Peshwa era


The fort remained under Maratha's rule till the year 1817. The more than one century of the Peshwa rule saw the fort serving as a refuge from hostile forces attacking Pune, or as a place of confinement for rebels.[15] In 1817 the East India Company, general Pritzler laid siege to the fort on the orders of Mountstuart Elphinstone, the company resident in Pune at the end of Third Anglo-Maratha War and it passed into the British hands.

Culture and Tourism

A memorial commemorating Tanaji Malusare atop the Sinhgad Fort. Despite being vastly outnumbered against the Mughal Army, this brave Maratha Sardar led his forces to a decisive victory in the Battle of Sinhgad (1670 CE)

The Fort is a popular weekend destination for many residents of Pune, including trekking enthusiasts with access to the top of the fort from the base of the Sinhagad village.[16] The trek involves a one-way walk of 2.7 km (1.6 miles) over which the walker gains about 600 m (1950 feet) in elevation.

Parts of the once extensive fortification are in ruins. The fort houses a memorial to Tanaji as well as the tomb of Rajaram I. Visitors can see the military stables, a brewery and a temple of the goddess Kali (goddess) along with a Hanuman statue to the right side of the temple, as well as the historic gates. The original commemorative memorial of Tanaji Malusare has been unearthed by the restoration workers at Sinhagad Fort in Feb 2019. The stone structure was found buried under cement, concrete, and layers of oil paint and is believed to be around 350 years old.[17]

Sinhagad Fort has played a vital role in India's freedom struggle. Bal Gangadhar Tilak also known as 'The Father of Indian Unrest', used the fort as a summer retreat. It is here where Mahatma Gandhi after his return from South Africa had a historic meeting with Tilak. The bungalow has his bust at the entrance.[18]

The fort also houses a television tower for broadcasting local TV signals. Currently, Non-Vegetarian food, Partying including alcoholic beverages and smoking is banned on the fort.[19][20]

Pune Mahanagar Parivahan Mahamandal Limited (PMPML) runs a bus service (bus number 50) from Shaniwar Wada to the Sinhagad foothills (Sinhagad Payatha).[21] The climbing route from either side of the fort can be covered in an hour. Shared taxi services to the base as well as the top of the fort are also available.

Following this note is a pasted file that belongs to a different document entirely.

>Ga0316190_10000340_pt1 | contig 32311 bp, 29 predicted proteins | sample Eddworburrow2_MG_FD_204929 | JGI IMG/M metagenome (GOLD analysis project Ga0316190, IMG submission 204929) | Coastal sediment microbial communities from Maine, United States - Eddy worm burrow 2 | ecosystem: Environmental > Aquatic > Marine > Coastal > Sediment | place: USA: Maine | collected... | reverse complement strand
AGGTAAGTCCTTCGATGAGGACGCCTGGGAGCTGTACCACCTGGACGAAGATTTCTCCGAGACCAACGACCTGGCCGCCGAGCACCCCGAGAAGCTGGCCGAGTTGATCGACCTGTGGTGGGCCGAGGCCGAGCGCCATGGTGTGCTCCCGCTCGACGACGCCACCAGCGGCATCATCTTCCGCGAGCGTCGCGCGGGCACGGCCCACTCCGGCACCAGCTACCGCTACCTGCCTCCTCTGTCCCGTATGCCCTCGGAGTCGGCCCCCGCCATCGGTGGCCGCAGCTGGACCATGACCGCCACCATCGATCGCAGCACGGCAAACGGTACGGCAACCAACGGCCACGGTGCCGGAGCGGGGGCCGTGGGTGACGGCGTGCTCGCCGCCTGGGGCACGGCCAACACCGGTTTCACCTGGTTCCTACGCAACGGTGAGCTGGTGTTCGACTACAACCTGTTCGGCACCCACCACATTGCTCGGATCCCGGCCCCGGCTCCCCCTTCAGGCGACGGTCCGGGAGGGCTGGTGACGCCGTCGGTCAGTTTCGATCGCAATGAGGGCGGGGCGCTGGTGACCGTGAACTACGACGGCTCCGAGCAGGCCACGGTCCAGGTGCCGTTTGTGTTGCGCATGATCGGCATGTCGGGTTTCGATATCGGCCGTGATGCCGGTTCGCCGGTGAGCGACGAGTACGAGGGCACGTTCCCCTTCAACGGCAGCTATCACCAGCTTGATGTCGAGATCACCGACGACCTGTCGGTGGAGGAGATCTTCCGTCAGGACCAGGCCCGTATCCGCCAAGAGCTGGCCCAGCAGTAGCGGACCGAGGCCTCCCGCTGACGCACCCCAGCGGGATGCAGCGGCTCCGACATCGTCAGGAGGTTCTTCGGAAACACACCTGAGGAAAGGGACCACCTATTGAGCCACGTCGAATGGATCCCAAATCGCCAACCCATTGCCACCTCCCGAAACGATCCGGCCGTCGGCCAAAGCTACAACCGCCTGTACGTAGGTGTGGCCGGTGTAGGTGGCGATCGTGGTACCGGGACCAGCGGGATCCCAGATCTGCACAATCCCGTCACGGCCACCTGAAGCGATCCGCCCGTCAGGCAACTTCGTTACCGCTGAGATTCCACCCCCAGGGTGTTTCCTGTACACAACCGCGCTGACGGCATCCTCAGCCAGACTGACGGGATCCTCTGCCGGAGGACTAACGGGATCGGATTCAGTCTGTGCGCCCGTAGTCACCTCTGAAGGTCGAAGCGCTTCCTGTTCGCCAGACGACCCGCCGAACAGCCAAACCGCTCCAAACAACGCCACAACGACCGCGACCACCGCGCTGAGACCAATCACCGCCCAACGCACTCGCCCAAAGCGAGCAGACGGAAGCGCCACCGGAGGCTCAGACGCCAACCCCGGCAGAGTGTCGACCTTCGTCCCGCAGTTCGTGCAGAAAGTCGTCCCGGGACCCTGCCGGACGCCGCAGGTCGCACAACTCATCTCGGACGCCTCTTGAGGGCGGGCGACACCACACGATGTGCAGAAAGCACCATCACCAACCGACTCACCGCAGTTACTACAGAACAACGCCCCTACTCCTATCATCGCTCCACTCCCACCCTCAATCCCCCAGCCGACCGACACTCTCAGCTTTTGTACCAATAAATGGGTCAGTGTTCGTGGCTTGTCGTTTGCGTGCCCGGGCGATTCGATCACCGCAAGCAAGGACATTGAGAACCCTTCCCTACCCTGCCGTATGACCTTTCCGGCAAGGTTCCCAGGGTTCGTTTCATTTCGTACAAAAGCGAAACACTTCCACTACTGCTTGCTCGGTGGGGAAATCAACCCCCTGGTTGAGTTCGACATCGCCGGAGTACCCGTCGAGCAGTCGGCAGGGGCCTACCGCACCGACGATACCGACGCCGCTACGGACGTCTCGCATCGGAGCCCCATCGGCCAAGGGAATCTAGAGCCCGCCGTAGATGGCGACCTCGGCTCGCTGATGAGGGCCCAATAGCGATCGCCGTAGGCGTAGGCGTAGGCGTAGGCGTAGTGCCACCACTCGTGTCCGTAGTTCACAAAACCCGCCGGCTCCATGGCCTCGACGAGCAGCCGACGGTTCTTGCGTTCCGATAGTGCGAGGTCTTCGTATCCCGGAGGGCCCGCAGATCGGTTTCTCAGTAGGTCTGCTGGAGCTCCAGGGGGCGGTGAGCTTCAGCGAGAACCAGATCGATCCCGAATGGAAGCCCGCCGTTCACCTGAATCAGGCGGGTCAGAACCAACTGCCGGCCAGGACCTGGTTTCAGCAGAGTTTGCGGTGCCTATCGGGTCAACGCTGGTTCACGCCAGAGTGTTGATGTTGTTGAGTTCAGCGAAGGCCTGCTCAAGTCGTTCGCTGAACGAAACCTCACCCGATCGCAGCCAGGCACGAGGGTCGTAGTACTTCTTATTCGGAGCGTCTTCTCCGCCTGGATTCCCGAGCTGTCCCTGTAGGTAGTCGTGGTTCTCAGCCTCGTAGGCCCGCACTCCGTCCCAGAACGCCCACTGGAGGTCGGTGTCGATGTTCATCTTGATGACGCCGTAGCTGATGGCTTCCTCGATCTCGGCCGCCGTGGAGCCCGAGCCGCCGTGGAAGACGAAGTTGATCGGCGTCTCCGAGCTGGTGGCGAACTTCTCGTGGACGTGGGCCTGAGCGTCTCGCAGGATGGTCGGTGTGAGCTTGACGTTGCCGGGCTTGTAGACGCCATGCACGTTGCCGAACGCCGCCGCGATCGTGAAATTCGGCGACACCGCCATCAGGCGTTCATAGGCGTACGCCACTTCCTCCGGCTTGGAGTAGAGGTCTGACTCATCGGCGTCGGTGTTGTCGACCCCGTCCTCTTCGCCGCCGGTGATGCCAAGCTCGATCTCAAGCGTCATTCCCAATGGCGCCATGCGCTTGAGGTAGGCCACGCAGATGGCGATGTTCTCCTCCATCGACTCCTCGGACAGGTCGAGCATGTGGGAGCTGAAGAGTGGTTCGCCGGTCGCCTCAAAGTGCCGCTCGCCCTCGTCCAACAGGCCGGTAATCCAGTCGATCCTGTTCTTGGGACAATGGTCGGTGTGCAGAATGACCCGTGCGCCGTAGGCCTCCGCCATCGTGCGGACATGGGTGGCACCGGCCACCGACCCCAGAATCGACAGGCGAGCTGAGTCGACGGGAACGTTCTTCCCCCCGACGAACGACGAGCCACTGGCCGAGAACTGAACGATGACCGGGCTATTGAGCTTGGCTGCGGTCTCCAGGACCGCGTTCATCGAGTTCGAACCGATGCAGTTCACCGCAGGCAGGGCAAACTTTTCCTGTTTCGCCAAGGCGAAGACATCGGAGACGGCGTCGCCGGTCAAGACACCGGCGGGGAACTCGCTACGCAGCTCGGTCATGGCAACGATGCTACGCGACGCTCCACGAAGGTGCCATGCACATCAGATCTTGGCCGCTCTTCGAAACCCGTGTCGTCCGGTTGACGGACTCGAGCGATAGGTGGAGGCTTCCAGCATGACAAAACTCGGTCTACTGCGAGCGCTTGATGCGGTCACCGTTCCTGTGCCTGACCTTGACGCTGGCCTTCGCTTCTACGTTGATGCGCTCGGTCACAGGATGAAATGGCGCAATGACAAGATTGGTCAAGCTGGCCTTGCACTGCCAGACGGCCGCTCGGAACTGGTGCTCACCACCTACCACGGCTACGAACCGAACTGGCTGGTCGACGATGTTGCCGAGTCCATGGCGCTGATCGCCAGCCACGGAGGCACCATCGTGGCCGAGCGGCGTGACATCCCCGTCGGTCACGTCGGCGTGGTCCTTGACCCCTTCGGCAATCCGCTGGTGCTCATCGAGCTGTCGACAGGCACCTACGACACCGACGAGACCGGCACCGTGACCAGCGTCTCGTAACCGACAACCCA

Sinhgad-Tanaji Malusare

See also



  1. ^ Majumdar, Ramesh Chandra (1967). The Delhi Sultanate. Bharatiya Vidya Bhavan. p. 69.
  2. ^ "Sinhagad Fort". Archived from the original on 8 January 2008. Retrieved 18 May 2012.
  3. ^ Verma, Amrit (1985). Forts of India. New Delhi: The Director of Publication Division, Ministry of Information and Broadcasting, Government of India. p. 83-6. ISBN 81-230-1002-8.
  4. ^ Survey of India - Scale 1:50K Map sheet number 47F/15
  5. ^ Loch, W. W. (1989). Dakhan History Musalman. New Delhi, India: Asian Educational Services. pp. 587: The conquest of the country was long imperfect, and we find Farishtah recording an attack made in A.D. 1340, by Muhammad Tughlak, the emperor of Delhi, on Nágnák, a Koli chief, who held the strong fort of Kondhána now Sinhgad. ISBN 978-81-206-0467-4.{{cite book}}: CS1 maint: date and year (link)
  6. ^ Hassan, Syed Siraj ul (1989). The Castes and Tribes of H.E.H. the Nizam's Dominions. New Delhi, India: Asian Educational Services. p. 332. ISBN 978-81-206-0488-9.{{cite book}}: CS1 maint: date and year (link)
  7. ^ Haig, W. (1922). Five Questions in the History of the Tughluq Dynasty of Dihli. Journal of the Royal Asiatic Society, 54(3), 319-372. doi:10.1017/S0035869X00053557
  8. ^ Shyam, R. (1966). The Kingdom of Ahmadnagar. Motilal Banarsidass Publ.
  9. ^ Kale, Rohit Pralhadrao (24 May 2018). Rajwata: Aavishkar Gad Killayacha. New Delhi, India: FSP Media Publications. pp. One of the most famous battles for Sinhgad was fought to recapture the fort by Tanaji Malusare, a Mard Maratha Koli and a general of Shivaji in March 1670.{{cite book}}: CS1 maint: date and year (link)
  10. ^ Gordon, Stewart (1993). The Marathas 1600-1818 (1. publ. ed.). New York: Cambridge University. p. 70. ISBN 9780521268837.
  11. ^ Sorokhaibam, Jeneet (1 January 2013). Chhatrapati Shivaji: The Maratha Warrior and His Campaign. Vij Books India Pvt Ltd. ISBN 978-93-82573-49-4.
  12. ^ Magazine, Smithsonian; Shirur, Chandrashekhar. "Unsung Warrior". Smithsonian Magazine. Retrieved 16 September 2023.
  13. ^ Sudheer Birodkar. "Chattrapati Shivaji Maharaj and the National Revival under the Marathas". Archived from the original on 30 September 2000.
  14. ^ Verma, Amrit (2003). Forts of India. New Delhi: The Director, Publication Division, Ministry of Information and Broadcasting, Government of India. pp. 83–86. ISBN 81-230-1002-8.
  15. ^ Kincaid, C.A. and Pārasanīsa, D.B., 1925. A History of the Maratha People: From the death of Shahu to the end of the Chitpavan epic (Vol. 3). S. Chand.
  16. ^ D'costa, Melissa (10 January 2020). "Why Sinhagad fort is a popular site with trekkers and picnickers". The Times of India. Retrieved 12 September 2020.
  17. ^ "A warrior's memorial comes to light". The Hindu. thehindu. Retrieved 14 February 2019.
  18. ^ Ramakrishnan, T. (19 October 2003). "The tale of a once-glorious fort". The Hindu. Retrieved 5 February 2019.[dead link]
  19. ^ "Pravasi Vishva - Web Version of Pravasi Diary". Archived from the original on 5 December 2015. Retrieved 3 September 2015.
  20. ^ "Ban on partying on Sinhagad fort". TNN. The Times of India. 25 March 2015. Retrieved 4 July 2015.
  21. ^ "PMPML Regular Service". Retrieved 20 August 2019.